Job insecurity, low wages plague anti-poaching workers in the Nilgiris

“Many of us are dedicated to the job. Yet, we do not get paid on time and our salaries are fairly low considering our job,” said an Anti-Poaching Watcher.
Anti Poaching Watchers wearing uniform and working in the forest.
Anti Poaching Watchers wearing uniform and working in the forest.
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In the summer of 2017, Rajesh (name changed) who was working as an anti depredation watcher (ADW) was driving through the Nilgiris forest along with seven others in search of a wild elephant that had entered a village. Rajesh, who was new to the job then, thought it would be an easy task to drive the elephant back into the forest. However, what came after scares him till date. “The eight of us were driving through the forest according to the tip-off received from villagers. As we were entering a narrow trail inside the forest, we suddenly saw a wild elephant standing tall in front of us.”

“In a fraction of seconds, the jumbo effortlessly lifted the jeep with its tusks, and threw us to one side. The jeep, with the eight of us petrified inside it, shattered on a tree. All of us were saved only because of the tree; if not for it, we would have died by falling off the hill into the river,” said Rajesh with a nervous smile.

Like Rajesh, several ADWs and Anti-Poaching Watchers (APWs) that TNM spoke to narrated similar life-threatening incidents, coming face-to-face with wildlife during their work in the forest. But when asked if they were paid for their service, many lamented about pending salaries, low wages and job uncertainty.

These workers, who are hired on temporary posts by the forest department, have a slew of responsibilities. The ADWs and APWs tell TNM that they do round the clock work from snake catching, guarding the villages in case of possible threat from wildlife, taking the carcass of wildlife for autopsy, animal rescues, preventing forest fires or putting out fire, and keeping their ears to the ground on illegal activities. On the whole, these temporary forest warriors act as ‘forest intelligence’.

Ashok (name changed) who has been working as an APW for more than five years, said, “Many of us are dedicated to the job. We promptly act in case of emergencies. Yet, we do not get paid on time and our salaries are fairly low considering our job.”

Ashok even recalled how one of his colleagues was nearly trampled by an elephant while trying to drive it inside the forest and said in case of any untoward incident, their families will be left helpless with no means of income.

Speaking about the support Ashok and his colleagues received from their supervisors, he said, “Through my years here, we have gotten great support from our supervisors. If the salaries are delayed, our supervisors, be it a forester, a ranger or even District Forest Officers (DFOs), have lent us money. But it is high time the government to regularised us with salary revision,” added Ashok.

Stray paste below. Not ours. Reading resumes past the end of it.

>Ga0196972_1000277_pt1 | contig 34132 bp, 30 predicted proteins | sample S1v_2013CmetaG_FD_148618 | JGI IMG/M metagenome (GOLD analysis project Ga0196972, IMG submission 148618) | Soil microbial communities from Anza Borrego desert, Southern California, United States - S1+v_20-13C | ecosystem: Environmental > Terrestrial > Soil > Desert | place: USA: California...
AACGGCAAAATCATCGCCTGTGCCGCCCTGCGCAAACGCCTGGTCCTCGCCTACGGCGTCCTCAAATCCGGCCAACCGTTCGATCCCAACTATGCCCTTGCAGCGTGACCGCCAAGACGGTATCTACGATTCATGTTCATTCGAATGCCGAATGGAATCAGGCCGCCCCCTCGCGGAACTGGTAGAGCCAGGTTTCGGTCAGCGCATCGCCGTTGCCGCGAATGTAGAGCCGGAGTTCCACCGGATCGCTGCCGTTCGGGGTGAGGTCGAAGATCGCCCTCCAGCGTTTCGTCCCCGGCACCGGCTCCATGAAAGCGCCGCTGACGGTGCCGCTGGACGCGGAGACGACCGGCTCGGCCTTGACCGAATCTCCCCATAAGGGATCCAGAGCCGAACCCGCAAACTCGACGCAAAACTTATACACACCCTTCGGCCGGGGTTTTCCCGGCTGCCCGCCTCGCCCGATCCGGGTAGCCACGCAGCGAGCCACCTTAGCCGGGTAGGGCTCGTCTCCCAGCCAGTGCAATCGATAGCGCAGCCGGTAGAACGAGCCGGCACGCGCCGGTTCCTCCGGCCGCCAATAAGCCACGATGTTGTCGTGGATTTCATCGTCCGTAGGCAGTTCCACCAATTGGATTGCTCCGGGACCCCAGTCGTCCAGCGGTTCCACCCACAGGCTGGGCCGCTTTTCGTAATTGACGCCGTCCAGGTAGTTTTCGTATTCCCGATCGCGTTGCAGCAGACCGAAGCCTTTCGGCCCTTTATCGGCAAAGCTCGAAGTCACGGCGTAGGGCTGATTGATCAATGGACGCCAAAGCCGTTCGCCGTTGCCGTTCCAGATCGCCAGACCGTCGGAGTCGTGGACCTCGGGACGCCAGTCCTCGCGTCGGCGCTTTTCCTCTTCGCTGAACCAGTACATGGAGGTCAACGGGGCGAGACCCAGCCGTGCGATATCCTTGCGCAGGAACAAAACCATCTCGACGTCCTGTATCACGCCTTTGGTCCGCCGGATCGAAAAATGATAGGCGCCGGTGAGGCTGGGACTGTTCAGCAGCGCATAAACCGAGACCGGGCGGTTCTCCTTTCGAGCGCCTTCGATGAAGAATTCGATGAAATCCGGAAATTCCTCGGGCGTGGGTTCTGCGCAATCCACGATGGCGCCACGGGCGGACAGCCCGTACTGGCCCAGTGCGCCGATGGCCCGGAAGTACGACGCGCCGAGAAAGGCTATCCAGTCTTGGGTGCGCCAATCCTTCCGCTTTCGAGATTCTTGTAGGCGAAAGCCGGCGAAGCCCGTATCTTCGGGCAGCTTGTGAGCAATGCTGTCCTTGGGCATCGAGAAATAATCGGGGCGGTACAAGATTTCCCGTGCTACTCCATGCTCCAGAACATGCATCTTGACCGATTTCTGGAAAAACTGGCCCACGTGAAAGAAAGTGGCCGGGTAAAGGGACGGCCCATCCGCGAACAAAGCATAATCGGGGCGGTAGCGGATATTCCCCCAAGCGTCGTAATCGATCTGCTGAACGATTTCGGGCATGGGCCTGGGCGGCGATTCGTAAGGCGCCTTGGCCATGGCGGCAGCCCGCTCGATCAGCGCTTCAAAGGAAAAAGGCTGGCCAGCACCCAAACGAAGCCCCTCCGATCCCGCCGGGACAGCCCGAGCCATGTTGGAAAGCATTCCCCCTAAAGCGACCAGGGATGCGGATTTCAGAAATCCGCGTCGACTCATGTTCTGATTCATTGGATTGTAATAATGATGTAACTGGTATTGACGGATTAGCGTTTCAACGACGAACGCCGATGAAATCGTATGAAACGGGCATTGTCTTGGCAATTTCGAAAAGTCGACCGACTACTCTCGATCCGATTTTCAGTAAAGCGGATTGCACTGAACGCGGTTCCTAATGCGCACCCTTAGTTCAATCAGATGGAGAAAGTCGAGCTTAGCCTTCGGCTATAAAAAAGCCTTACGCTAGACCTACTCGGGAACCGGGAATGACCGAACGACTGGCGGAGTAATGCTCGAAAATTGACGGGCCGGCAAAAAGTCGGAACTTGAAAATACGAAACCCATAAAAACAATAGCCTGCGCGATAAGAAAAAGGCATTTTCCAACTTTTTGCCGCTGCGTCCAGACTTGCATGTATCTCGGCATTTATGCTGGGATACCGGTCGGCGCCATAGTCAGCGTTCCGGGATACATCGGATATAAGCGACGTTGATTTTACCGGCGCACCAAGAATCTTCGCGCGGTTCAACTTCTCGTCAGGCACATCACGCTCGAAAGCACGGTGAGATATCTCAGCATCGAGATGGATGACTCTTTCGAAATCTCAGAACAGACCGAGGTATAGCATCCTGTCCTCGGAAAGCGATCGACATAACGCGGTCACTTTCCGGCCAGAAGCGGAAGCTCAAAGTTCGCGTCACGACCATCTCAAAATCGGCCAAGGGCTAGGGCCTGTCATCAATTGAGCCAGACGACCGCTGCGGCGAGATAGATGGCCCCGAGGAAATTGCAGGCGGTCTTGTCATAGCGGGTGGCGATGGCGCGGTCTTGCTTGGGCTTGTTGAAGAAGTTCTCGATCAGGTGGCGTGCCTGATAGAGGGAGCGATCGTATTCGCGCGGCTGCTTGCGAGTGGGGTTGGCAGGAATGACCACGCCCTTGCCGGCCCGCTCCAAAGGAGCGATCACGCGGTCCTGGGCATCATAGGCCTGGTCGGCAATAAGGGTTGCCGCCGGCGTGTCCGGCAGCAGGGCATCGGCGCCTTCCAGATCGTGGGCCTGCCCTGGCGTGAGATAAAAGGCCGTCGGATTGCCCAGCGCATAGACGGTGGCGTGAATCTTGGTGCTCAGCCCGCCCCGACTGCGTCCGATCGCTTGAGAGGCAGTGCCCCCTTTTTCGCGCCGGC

"My daughter recently fractured her leg and I had no money to take her to hospital. But a kind-hearted supervisor lent me money and encouraged others to help also," said Vincent (name changed), who works as an APW.

It was found that the ADWs in Gudalur division are yet to be paid six months’ salary (from March till August) in 2018 and likewise six months’ salary from April are pending in 2021. The APWs of the Gudalur division are yet to be paid salaries for three months in 2021.

However, owing to Deepavali, the forest department paid three months’ salary to ADWs and one-month salary to APWs. Yet the six months’ salaries from 2018 are unpaid, confirm sources to TNM.

An official on the condition of anonymity said the Gudalur forest division has funds shortage because of lack of revenue from tourism and other activities. Tamil Nadu tourists venture to Ooty and Mudumalai Tiger Reserve (MTR). Gudalur division gets minimal tourist footfall thus causing financial issues.

Speaking to TNM, Chief Wildlife Warden Shekar Kumar Niraj said, “Though there were only 35 positions open, we had to hire over 100 contract workers due to the workload. However, owing to funds shortage to pay salaries, I conducted a meeting with District Forest Officers (DFOs) of Mudumalai Tiger Reserve (MTR) and Gudalur and others last month and decided to take a loan of Rs 25 lakh to pay salaries.”

“Although there was an initial delay to pay the salaries due to the task of capturing MDT-23, we have started to pay the salaries for the pending months. All the workers have been paid before October 31,” said Chief Warden Shekar.

According to the Nilgiris forest department, 91 ADWs in Gudalur division were paid April salaries. The May and June salaries of Rs 11,800 per month were paid to the Gudalur Forest Division from the MTR Foundation. And July's salary of Rs 11,800 per person was paid with funds from Ooty. So the salary for the three months (May, June and July) has been paid to them, the department said.

The Chief Warden said that there is no salary pendency from 2018 but assured that he will check for lapses.

Speaking about salary revision and regularisation, the Chief Warden said, “From the next financial year, steps will be taken to provide uniform salaries for both APWs and ADWs, which is currently not the case, along with increasing their salaries.”

“We are considering job regularisation as it will avoid the hassles of salary delay. Additionally, we are also considering employing workers permanently through the standard hiring process so that we can provide them with rightful promotions and salary hikes,” he added.

It is important to note that Madras High Court in April 2014 ordered the Tamil Nadu government to ensure proper recruitment laws for APWs, and to regularise the post of those who have completed ten years with the department.


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